You can't argue with Duke's record so far, but we need to see how well this brand of grind-it-out basketball will do against the better, more athletic teams. We'll find out in the coming weeks in games against teams like Maryland, UNC, and Tennessee, all of which will be on ESPN2.

In general you resort to the lunch-bucket style when you don't have the best players, which obviously hasn't been the case at Duke, but there's no doubt that things seem to be moving in the right direction (at least on defense). There's also the question of whether top recruits will be interested in this style of play, so all of this is going to take a while to play out.

In the end, we all know that Coach P was given a marquee team, so she will be judged by that standard.

hughgs
01-10-2009, 05:43 PM
Which is unfortunate. I really miss the days of being a powerhouse every year, and hope they come back soon. All the real sellouts for games like Tennessee, UNC, Uconn, and more; they were great.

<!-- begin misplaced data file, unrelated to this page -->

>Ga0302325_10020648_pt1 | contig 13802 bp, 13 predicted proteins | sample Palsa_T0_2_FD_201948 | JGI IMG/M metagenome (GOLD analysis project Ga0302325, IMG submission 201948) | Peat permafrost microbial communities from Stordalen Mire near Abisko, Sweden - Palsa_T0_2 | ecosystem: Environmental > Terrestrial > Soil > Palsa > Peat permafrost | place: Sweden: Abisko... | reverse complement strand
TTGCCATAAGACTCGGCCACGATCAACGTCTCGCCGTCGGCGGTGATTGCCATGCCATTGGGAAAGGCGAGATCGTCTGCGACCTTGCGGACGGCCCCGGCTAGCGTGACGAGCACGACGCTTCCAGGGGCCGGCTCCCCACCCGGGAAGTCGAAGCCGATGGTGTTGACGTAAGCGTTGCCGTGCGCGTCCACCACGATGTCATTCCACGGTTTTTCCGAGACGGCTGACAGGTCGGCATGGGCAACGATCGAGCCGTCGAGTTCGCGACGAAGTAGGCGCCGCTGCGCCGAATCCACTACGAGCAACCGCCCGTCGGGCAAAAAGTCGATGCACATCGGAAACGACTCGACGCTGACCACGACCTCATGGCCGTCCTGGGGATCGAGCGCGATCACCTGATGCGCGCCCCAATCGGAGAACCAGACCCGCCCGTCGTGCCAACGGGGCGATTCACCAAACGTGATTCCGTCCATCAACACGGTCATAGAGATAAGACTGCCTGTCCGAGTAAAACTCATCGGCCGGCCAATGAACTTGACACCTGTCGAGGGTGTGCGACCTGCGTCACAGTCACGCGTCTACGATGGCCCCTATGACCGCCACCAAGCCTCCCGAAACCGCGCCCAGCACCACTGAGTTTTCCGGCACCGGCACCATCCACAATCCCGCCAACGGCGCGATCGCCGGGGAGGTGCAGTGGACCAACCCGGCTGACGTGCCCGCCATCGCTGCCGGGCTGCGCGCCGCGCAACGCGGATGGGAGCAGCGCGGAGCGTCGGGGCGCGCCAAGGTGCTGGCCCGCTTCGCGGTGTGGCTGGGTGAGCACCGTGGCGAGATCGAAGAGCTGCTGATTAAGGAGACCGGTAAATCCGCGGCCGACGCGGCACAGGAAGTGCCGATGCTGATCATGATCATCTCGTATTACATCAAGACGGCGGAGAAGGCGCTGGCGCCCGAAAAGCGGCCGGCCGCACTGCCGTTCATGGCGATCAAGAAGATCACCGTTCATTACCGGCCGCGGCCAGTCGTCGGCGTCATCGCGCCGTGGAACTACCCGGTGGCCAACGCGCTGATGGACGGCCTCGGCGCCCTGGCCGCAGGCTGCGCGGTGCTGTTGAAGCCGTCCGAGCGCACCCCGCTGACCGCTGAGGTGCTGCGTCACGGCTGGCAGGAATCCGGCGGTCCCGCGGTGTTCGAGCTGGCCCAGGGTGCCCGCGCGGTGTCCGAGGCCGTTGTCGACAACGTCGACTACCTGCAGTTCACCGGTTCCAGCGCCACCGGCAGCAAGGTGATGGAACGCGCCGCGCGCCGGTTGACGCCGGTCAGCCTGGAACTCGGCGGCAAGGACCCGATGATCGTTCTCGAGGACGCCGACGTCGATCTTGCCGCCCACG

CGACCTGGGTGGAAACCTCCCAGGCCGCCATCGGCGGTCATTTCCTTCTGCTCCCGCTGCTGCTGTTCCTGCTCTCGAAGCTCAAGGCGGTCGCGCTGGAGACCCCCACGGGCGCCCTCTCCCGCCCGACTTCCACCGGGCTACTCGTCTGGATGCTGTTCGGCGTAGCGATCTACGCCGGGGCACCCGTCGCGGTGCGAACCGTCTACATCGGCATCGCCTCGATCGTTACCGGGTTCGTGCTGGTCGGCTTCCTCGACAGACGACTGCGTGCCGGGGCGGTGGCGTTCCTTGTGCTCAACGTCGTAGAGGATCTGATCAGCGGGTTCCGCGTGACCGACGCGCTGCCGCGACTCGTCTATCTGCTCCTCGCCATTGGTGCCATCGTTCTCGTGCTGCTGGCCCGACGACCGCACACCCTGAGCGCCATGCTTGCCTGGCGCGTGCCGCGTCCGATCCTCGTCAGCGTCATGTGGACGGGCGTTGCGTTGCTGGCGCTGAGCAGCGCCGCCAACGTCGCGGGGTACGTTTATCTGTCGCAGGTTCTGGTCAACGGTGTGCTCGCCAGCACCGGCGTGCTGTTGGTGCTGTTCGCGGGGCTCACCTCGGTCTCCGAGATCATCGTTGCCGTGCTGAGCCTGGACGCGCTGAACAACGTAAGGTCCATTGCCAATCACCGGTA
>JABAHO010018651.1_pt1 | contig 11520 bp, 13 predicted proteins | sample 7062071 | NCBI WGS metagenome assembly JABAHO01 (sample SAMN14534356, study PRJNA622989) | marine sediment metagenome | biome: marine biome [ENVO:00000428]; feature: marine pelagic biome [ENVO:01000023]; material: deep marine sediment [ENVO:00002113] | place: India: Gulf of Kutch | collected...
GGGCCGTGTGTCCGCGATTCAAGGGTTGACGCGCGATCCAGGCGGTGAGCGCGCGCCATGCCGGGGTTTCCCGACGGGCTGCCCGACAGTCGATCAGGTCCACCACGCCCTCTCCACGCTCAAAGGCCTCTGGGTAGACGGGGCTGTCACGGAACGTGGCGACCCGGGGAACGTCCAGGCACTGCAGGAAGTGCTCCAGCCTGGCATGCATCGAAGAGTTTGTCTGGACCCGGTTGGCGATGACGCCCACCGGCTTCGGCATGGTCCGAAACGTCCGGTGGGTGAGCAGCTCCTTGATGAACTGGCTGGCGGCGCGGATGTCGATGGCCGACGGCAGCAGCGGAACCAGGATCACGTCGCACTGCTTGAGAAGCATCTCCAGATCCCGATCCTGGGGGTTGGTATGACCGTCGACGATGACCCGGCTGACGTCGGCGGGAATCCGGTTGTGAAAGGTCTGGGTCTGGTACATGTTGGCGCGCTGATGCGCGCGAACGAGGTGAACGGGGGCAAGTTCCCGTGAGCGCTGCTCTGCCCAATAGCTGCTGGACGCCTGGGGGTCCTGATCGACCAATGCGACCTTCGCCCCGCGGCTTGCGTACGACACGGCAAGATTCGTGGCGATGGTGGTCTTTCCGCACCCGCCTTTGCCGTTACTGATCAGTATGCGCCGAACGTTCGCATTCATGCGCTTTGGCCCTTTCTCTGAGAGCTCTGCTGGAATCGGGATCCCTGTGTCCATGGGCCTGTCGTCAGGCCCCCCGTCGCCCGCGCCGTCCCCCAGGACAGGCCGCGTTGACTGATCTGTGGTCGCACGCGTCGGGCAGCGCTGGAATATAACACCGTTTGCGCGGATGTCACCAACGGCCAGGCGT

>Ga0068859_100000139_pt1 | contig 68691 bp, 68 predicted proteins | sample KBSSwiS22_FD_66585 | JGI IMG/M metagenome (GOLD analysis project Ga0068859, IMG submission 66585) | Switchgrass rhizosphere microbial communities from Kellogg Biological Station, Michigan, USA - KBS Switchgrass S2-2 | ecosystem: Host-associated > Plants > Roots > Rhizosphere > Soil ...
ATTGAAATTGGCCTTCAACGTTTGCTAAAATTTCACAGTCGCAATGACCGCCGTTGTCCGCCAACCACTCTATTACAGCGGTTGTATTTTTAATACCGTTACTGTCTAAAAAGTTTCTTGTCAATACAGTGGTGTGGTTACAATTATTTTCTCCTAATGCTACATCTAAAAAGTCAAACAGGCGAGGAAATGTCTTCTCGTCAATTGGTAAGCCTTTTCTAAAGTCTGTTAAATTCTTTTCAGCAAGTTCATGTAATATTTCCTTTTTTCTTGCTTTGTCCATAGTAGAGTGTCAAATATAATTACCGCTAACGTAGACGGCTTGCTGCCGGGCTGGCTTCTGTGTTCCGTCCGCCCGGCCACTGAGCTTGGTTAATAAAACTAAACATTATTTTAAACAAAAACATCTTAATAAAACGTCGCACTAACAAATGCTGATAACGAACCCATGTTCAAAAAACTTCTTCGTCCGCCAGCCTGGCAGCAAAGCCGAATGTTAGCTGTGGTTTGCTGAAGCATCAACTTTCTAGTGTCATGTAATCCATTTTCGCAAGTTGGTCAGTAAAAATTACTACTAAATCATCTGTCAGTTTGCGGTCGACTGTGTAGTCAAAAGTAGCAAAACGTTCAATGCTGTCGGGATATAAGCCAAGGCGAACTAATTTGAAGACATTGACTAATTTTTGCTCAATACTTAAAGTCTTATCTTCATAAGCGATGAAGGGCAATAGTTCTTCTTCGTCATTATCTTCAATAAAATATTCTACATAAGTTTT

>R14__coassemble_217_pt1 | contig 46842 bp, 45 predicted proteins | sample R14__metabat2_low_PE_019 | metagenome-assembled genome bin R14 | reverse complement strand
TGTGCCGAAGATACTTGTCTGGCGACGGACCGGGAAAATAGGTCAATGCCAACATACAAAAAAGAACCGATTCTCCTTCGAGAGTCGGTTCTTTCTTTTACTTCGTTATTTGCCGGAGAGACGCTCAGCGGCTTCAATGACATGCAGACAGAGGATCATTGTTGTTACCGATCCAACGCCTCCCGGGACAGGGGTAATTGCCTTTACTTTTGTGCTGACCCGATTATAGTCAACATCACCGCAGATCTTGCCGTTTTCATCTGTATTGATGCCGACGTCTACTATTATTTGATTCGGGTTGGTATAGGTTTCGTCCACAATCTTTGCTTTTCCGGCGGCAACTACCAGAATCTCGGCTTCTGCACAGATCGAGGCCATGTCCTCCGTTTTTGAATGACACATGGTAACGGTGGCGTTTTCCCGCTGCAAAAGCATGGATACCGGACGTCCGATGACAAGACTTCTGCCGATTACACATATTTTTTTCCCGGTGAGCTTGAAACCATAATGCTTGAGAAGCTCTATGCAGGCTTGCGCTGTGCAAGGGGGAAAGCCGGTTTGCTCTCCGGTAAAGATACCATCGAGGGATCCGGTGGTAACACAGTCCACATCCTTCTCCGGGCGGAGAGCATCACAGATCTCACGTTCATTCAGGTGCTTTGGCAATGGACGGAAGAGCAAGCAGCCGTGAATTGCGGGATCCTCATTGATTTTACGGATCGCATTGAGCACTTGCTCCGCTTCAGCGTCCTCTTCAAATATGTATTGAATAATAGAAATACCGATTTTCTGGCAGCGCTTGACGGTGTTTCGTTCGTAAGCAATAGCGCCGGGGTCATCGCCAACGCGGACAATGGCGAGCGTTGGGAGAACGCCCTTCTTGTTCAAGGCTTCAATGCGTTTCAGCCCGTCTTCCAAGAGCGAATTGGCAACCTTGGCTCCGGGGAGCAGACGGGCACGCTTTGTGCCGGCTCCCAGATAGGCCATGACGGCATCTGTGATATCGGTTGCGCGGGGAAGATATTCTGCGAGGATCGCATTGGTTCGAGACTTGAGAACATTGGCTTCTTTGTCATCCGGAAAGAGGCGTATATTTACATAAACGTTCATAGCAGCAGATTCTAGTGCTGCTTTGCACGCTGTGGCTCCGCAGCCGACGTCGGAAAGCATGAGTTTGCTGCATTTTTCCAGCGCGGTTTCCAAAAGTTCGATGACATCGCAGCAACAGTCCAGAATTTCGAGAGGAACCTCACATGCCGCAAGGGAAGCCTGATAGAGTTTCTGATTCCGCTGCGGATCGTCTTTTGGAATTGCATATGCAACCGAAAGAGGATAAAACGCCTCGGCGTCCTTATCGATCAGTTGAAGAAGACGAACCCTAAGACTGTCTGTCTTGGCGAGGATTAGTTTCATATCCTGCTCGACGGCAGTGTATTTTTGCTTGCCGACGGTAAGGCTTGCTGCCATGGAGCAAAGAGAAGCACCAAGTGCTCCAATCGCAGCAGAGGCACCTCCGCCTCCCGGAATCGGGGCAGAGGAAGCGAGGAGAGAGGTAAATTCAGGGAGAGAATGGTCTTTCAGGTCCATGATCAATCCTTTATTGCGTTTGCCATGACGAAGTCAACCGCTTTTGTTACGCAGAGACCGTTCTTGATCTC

You mean you miss the year before last? That seems incredibly short-sighted.

CameronBornAndBred
01-10-2009, 05:48 PM
You mean you miss the year before last? That seems incredibly short-sighted.
No kidding. Last year was a let down, but not surprising given the situation. I'm on board with this team, and this coach (after Stanford, that game cinched it) and expect them to keep up our high level of play every year just like Gail and her squads did. Coach P has led a team to the final game also. We are currently ranked 5th, and continue to hold our own in the upper eschelon of women's basketball. If you asked most fans if Duke was a powerhouse, they would say yes, unless they only reserve that title for UCONN.

JG Nothing
01-11-2009, 01:26 AM
I have absolutely no doubt whatsoever that interest has fallen off for some fans because Gail is gone. I know the principals and know the politics pretty well. I like Gail personally and professionally and wish she were still here.

FWIW, I remember folks back in 1980 who swore they would never go to another Duke basketball games after the way Tom Butters treated Bill Foster.

But attendance figures don't suggest a significant fall-off in interest among the general fan base.

Goestenkors isn't at Duke, Alleva isn't at Duke, Boyle isn't at Duke. And most Duke fans are willing to give the new coach a chance to establish her program.
I am sure you are correct about some fans lossing interest in the team because Gail left. However, that is not the only reason as you seem to suggest in your gratuitous remark about "Gail-or-bust-diehards" and the sarcastic "Gail ain't coming back." You even continue with that theme at the end of your response as if all dissatisfaction is due to what happened in the past.